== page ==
06 December 2010

The one thing electric cars need most but no one is offering

Every electric car, no matter the manufacturer (or start up), is offering one and only one power inlet.

Is this the only way it could be?  Gas cars have only one filler pipe for the gas tank.  So electric cars should have only one power receptacle, correct?

Wrong!  At least in the USA.  Much of the world has 220 volts as their standard supply voltage, which makes for a faster charging process.  But in the USA we stayed with 110 volts even after light bulbs switched from carbon filaments to tungsten one hundred years ago.  Since wires are more or less the same diameter in European homes as in US homes, this means there is less power available from US outlets, even if they are nominally safer.

There are many places in the US where it is easy to find multiple electrical outlets near each other that are on separate circuits. I always used two circuits in my garage in winter, one for charging the Mini E and one for keeping the cabin warm, which helps improve the battery performance greatly.  (Of course the charging circuit was usually the 220 volt wall box and the heater was on 110 volts, but bear with me.)

At my work place in the winter, I used two separate, dedicated 110 volt circuits.  One for charging, one for heating the car.  I have done the same thing when stopping to charge at the homes of several other Mini E drivers.  Plug the car into the charging box and run the cabin heater to a regular outdoor receptacle.

I have seen three separate 110 volt outlets at multiple shopping centers that have reserved parking spots for electric cars.  Truck stops with the "Idle Aire" system provide three 20 amp outlets right next to each other, all on separate circuits.  All sorts of camp grounds have multiple circuits side by side.

There is no reason not to provide a second connector, designed into electric cars, so that you can either run the cabin heating or cooling WHILE charging from a separate circuit, or simply double the charging rate if both circuits are 110 volts.

How to protect against someone plugging two cords into the SAME circuit?  This is a very easy engineering task.  If two circuits are out of phase with each other, they are guaranteed to be on different circuits.  This was the case I had at work, this is the case with "Idle Aire", and the shopping center parking lots.

So, why not provide even more than two power inlets on an electric car?  Actually the limit would be three.  In industrial or commercial locations where power is generally supplied in three phases, three would be the maximum that could be definitively distinguished from each other, and thus verified to be on separate circuits.  Idle Aire provides three outlets right next to each other, all on separate phases. Same in the shopping center parking lots.  The two outlets I had access to at work were on different phases of a three phase supply, although I did not get around to finding a third circuit.

In the long run, two (or three) power inlets in an electric car might not be necessary, but in the short run it strikes me as essential for flexibility.  And I don't hear any one talking about providing it.  This is an engineering crime of omission.  I cannot think of another thing that would improve the flexibility and even viability of early electric cars more than multiple power inlets.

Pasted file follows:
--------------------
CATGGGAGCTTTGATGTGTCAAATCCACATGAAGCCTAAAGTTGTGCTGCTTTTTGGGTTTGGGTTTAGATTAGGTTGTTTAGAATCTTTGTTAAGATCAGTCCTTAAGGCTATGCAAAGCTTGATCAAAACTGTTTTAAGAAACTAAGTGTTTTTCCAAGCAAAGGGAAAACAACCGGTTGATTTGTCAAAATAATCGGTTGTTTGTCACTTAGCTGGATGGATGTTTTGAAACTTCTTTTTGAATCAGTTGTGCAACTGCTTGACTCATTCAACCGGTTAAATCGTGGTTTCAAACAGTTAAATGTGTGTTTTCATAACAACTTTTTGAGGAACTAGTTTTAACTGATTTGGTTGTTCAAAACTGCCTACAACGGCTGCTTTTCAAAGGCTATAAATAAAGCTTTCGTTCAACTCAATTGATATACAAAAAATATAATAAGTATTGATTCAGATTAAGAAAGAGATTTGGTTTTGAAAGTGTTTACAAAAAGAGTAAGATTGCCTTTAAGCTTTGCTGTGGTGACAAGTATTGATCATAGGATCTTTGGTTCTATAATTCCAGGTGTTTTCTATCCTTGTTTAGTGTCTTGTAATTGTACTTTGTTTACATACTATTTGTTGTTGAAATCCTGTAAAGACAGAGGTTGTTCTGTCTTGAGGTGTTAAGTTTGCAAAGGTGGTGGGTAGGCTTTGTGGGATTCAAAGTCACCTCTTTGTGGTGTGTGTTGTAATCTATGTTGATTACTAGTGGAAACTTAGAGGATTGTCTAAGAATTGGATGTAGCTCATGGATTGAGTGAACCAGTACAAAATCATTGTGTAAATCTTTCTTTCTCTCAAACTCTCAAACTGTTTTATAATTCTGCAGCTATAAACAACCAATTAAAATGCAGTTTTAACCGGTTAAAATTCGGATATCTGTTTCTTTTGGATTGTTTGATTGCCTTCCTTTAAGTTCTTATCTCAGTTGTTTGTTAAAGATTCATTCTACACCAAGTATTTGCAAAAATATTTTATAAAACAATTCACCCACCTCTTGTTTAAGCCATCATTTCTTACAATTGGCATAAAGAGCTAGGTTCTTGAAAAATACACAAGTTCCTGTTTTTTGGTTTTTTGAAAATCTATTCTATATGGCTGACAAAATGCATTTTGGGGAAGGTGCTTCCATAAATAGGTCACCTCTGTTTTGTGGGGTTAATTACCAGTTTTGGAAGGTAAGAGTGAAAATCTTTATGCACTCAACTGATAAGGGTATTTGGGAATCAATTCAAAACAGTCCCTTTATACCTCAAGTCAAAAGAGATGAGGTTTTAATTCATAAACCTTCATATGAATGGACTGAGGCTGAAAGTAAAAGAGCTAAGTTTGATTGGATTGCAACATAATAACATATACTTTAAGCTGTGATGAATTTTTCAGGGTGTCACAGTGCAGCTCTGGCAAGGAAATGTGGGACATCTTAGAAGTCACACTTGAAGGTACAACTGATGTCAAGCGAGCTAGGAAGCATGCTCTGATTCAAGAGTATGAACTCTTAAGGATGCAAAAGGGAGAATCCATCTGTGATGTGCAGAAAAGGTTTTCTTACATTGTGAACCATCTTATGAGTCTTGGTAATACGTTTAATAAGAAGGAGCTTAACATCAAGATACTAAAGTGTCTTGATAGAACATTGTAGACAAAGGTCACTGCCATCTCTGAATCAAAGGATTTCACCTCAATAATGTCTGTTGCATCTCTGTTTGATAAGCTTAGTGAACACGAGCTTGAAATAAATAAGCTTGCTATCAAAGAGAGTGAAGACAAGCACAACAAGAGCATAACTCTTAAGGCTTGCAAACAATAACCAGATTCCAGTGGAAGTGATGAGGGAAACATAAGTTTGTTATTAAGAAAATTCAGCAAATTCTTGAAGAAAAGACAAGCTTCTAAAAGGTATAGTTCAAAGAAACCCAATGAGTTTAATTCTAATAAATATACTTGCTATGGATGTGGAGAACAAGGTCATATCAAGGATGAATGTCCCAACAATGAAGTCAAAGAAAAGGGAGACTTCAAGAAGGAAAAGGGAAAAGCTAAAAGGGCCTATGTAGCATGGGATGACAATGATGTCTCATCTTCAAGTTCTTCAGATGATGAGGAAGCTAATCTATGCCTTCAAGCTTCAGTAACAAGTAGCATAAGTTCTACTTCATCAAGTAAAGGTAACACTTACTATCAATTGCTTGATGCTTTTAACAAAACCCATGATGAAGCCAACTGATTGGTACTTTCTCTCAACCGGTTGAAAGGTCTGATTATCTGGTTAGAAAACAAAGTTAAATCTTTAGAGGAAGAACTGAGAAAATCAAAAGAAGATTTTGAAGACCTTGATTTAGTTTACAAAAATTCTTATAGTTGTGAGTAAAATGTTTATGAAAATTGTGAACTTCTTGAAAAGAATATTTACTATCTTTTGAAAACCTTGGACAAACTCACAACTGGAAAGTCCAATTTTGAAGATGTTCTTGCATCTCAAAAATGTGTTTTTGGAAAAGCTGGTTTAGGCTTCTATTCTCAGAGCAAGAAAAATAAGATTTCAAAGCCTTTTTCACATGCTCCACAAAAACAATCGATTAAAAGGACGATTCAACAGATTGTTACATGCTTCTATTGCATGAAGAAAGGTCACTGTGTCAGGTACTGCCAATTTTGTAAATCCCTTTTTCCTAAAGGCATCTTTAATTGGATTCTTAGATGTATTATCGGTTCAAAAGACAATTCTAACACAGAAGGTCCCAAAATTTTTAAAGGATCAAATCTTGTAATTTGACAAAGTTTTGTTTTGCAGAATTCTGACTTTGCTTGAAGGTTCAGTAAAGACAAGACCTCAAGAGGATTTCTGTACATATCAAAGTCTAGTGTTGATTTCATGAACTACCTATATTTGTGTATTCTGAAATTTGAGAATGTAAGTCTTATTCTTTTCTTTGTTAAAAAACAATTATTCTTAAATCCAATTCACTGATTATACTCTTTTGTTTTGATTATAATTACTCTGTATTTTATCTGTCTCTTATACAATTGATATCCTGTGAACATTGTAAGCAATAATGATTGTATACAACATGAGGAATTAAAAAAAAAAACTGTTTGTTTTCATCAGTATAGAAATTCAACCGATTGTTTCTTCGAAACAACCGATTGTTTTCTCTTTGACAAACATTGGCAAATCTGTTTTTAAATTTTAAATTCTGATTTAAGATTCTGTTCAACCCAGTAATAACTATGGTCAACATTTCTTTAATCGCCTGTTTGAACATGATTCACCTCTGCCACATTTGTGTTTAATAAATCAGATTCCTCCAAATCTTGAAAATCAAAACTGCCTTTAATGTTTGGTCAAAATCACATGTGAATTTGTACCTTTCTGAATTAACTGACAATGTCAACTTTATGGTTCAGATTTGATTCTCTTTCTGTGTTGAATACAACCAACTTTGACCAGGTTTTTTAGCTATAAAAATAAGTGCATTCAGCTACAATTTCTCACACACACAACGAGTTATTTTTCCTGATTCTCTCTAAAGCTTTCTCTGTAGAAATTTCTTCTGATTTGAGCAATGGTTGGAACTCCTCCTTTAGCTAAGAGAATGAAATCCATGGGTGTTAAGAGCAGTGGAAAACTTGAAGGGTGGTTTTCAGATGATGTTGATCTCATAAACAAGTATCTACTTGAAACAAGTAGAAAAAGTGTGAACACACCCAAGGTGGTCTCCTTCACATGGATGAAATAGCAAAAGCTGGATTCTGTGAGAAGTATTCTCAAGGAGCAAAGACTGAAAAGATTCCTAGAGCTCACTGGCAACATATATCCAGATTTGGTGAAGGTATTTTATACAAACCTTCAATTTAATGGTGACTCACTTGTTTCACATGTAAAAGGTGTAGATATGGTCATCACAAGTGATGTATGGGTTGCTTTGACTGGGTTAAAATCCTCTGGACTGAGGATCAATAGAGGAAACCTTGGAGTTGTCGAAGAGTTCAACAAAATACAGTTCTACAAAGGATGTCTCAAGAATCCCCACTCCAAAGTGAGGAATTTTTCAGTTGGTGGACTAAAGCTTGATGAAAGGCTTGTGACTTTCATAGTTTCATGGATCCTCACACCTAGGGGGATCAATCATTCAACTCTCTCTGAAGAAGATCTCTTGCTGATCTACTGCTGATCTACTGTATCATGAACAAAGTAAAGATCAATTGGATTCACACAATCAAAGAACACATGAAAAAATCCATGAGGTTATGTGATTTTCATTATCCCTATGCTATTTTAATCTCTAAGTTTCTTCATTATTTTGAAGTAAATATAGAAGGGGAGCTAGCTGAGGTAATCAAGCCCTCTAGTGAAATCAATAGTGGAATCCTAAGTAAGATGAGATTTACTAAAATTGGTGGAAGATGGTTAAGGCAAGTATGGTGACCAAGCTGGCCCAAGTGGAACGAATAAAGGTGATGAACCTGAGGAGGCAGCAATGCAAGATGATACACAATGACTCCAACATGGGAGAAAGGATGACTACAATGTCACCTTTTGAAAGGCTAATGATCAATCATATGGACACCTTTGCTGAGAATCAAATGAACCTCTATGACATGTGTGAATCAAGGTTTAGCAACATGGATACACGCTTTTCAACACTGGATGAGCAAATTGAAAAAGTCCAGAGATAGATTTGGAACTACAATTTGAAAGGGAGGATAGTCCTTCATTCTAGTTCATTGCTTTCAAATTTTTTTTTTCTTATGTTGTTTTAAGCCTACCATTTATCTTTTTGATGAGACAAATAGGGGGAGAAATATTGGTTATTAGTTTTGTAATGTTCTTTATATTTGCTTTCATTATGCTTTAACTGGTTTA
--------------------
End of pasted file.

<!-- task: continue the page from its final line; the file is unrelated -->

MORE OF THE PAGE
And best of all, I don't see anything in the National Electrical Code or recommended practices of the Society of Automotive Engineers that forbids it.

So here is how it would work.

1) Plug in the first cord, the car starts charging.
2) Plug in cord number 2, and if the car can verify that the circuit is separate from the first, you either double your charging rate or use the added power to heat or cool the cabin, as you choose.
3) Plug in cord number 3, and if the car can verify that the circuit is separate from the first, you again increase your charging rate.

I understand that the coming BMW electric car will heat or cool the cabin from "shore power" but only after the battery is fully charged.  With a single 110 volt supply, that is about all you can do.  But with two circuits, it could be extremely useful at times to condition the cabin temperature BEFORE charging is complete.  I speak from experience.  25,000 miles of electric car experience in the Mini E, to be precise.  Much of it in cold weather.

There is a commercially available safety device that can combine two 110 volt outlets into a single 220 volt outlet.  But for practical purposes, it would be of limited use for an electric car although I have heard of a Tesla driver using one effectively.  These devices are popular for, say, contractors that need to operate a 220 volt floor sander in an older house, or operation of European instrumentation in a US facility.  But for outdoor use with an electric car, the omnipresence of Ground Fault Interrupters (GFIs) makes this "Quick 220" box unusable for the average electric car driver.  It only works without a GFI.

However, a properly engineered electronic interface in an electric car could easily take advantage of multiple separate 110 volt circuits to get faster charge times without special infrastructure installations in the early days of electric cars.  And I don't hear anyone talking about it!  Why?  Has no one noticed?  Are you guys asleep or something?  Hello?  Is anybody out there?  Don't make me do it myself!

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